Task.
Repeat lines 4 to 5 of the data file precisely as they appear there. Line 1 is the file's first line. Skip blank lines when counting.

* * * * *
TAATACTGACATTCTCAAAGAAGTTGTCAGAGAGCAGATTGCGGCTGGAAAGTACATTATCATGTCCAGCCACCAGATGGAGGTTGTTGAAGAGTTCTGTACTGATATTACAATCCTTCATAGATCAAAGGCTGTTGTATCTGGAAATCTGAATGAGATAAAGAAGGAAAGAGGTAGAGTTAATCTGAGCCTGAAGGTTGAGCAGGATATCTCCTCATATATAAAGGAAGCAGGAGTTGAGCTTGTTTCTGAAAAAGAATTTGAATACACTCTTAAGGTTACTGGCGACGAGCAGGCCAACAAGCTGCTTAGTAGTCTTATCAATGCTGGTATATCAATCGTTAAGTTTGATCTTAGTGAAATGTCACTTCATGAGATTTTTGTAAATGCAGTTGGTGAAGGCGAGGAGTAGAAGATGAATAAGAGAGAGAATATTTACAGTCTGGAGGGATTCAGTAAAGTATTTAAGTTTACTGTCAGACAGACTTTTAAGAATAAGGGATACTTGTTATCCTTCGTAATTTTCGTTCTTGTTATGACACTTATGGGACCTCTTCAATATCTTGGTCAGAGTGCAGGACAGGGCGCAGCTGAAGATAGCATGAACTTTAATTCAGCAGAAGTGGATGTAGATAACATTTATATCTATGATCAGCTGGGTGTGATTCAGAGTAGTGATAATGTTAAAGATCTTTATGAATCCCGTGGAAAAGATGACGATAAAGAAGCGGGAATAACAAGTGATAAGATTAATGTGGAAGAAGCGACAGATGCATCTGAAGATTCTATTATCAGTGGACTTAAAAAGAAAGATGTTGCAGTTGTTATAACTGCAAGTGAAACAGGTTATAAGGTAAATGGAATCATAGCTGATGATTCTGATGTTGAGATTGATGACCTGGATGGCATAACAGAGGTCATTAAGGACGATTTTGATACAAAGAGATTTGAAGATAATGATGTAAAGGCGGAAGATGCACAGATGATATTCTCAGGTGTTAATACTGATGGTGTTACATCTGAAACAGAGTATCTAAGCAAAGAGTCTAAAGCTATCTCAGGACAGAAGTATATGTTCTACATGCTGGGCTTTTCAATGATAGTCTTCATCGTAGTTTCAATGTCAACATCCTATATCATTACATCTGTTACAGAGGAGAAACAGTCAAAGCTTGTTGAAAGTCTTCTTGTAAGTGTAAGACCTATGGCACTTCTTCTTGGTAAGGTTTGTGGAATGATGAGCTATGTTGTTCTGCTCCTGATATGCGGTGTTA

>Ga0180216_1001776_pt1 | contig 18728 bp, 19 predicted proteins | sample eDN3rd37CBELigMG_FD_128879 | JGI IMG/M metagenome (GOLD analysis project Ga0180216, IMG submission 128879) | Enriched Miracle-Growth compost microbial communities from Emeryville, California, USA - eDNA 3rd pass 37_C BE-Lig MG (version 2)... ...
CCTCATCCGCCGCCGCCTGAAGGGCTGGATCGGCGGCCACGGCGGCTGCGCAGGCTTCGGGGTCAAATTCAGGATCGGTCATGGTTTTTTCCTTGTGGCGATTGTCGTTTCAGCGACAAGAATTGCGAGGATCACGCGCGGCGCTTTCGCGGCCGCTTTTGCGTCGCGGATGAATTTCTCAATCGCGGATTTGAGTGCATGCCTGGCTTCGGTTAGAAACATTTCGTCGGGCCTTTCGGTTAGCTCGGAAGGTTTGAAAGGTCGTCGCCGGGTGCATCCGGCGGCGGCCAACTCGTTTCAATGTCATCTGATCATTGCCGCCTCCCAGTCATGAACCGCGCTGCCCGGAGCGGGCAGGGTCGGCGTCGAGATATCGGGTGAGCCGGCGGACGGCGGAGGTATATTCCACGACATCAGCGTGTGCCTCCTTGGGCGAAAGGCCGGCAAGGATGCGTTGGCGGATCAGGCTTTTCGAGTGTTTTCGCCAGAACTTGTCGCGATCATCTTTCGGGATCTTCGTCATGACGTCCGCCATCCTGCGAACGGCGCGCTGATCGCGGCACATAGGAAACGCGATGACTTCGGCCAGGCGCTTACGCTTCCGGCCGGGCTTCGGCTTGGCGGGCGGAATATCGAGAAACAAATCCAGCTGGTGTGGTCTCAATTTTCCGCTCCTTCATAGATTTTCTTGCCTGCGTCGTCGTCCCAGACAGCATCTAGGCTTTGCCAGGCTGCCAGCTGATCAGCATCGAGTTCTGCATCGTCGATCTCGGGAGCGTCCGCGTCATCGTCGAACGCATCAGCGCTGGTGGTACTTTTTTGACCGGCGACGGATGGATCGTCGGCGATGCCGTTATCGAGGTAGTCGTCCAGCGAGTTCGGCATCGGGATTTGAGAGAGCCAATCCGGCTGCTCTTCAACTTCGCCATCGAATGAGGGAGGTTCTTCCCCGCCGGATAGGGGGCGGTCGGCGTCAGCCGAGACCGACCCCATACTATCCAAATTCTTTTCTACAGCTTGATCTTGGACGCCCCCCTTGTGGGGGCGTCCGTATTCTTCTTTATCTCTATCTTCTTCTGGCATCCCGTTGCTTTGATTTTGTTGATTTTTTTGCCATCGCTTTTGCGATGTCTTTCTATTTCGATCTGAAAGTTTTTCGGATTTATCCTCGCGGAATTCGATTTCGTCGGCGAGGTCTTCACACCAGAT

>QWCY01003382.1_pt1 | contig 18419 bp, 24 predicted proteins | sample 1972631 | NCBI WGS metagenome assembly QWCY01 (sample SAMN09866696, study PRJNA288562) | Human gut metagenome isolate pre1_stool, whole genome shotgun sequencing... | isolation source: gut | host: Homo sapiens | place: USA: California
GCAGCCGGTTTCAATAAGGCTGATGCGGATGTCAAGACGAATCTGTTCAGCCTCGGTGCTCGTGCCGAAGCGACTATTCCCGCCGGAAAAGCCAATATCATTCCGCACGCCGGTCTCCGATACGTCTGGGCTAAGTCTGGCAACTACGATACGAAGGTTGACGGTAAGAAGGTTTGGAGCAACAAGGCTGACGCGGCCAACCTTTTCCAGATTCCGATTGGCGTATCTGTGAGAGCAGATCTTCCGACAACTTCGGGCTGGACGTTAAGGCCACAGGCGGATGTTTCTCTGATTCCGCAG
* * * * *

>QWCY01003382.1_pt1 | contig 18419 bp, 24 predicted proteins | sample 1972631 | NCBI WGS metagenome assembly QWCY01 (sample SAMN09866696, study PRJNA288562) | Human gut metagenome isolate pre1_stool, whole genome shotgun sequencing... | isolation source: gut | host: Homo sapiens | place: USA: California
GCAGCCGGTTTCAATAAGGCTGATGCGGATGTCAAGACGAATCTGTTCAGCCTCGGTGCTCGTGCCGAAGCGACTATTCCCGCCGGAAAAGCCAATATCATTCCGCACGCCGGTCTCCGATACGTCTGGGCTAAGTCTGGCAACTACGATACGAAGGTTGACGGTAAGAAGGTTTGGAGCAACAAGGCTGACGCGGCCAACCTTTTCCAGATTCCGATTGGCGTATCTGTGAGAGCAGATCTTCCGACAACTTCGGGCTGGACGTTAAGGCCACAGGCGGATGTTTCTCTGATTCCGCAG